Fepex welcomes move, saying the controversial legislation threatened food security within the bloc
The European Parliament has rejected a Commission proposal to cut the use of chemical pesticides by a large majority after a backlash from farmers.
In June 2022, the Commission proposed a regulation to reduce the use and risks of plant protection products (PPPs) by 50 per cent at EU level by 2030 as part of the Green Deal climate law to cut greenhouse gas emissions within the EU and improve biodiversity and ecosystems.
On Wednesday, 299 MEPs voted to reject the Commission’s proposal, with 207 supporting the proposal and 121 abstaining. Many Green and socialist MEPs said they had voted against the proposals because of the weakened provisions. In a statement, the parliament’s Green group said: “in the end, the text was not good enough for anyone to support it”.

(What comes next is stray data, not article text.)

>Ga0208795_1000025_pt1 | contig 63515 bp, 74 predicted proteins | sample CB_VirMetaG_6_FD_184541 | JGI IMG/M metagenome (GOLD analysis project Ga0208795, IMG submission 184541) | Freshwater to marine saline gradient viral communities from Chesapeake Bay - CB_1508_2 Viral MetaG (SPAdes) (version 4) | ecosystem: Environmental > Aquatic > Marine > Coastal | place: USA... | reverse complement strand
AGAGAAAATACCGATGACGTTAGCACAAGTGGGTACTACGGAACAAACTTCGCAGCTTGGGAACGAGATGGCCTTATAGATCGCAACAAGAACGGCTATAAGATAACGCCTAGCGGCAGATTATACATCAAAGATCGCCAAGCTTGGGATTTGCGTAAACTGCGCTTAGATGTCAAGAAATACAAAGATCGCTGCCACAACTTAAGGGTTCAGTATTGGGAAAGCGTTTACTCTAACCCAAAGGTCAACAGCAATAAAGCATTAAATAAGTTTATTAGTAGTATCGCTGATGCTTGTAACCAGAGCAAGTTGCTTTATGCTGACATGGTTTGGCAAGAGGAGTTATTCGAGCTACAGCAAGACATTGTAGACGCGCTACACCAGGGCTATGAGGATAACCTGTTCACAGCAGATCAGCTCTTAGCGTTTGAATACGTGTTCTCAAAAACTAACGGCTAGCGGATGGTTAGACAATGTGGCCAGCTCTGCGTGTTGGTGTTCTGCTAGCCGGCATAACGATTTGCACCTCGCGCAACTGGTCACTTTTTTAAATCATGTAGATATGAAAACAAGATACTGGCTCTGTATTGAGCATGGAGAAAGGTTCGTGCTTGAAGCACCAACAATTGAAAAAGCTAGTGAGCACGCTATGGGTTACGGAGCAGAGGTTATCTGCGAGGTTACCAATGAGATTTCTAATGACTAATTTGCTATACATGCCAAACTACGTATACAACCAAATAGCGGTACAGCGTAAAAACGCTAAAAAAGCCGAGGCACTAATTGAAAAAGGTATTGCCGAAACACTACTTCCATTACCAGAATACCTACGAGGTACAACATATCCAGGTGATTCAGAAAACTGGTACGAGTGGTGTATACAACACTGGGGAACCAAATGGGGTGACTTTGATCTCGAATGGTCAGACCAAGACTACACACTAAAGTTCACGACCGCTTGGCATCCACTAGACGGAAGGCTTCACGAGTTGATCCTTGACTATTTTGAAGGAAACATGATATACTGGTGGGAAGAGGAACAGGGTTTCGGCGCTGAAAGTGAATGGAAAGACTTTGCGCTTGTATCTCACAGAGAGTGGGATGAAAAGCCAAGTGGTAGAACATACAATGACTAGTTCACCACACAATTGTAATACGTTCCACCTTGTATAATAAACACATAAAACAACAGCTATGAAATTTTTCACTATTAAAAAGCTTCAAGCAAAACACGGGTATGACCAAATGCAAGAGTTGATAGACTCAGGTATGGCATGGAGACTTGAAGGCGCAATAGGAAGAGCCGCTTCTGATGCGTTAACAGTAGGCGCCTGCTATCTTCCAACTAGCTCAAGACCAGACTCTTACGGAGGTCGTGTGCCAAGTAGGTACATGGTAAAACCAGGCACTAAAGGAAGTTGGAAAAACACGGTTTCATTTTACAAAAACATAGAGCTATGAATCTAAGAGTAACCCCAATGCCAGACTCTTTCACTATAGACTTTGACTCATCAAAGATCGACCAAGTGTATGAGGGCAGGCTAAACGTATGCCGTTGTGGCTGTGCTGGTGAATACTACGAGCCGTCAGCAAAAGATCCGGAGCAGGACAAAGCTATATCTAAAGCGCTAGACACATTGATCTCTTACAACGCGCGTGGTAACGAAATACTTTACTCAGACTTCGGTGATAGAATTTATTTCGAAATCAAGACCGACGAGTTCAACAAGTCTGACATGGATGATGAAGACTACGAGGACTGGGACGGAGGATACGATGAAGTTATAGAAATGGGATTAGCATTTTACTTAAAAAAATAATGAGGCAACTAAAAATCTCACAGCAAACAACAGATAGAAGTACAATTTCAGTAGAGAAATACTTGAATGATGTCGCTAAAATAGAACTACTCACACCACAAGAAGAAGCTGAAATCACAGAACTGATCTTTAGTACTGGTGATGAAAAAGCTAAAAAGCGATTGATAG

Spanish grower-exporter federation Fepex welcome the result, claiming it showed that “realism has prevailed and that production and food security are beginning to be taken into account and become priorities”.
Fepex said the proposed regulation constituted a very serious threat to production in the EU, “because it represented a strong reduction in the basic tools that producers have to deal with pests and plant diseases, without effective alternatives, which would also impact food security, understood as all people having access to a sufficient supply of healthy foods at affordable prices”.
The European Council now has to decide on its own position on the proposal to determine whether it is definitively rejected or returns to Parliament for a second reading.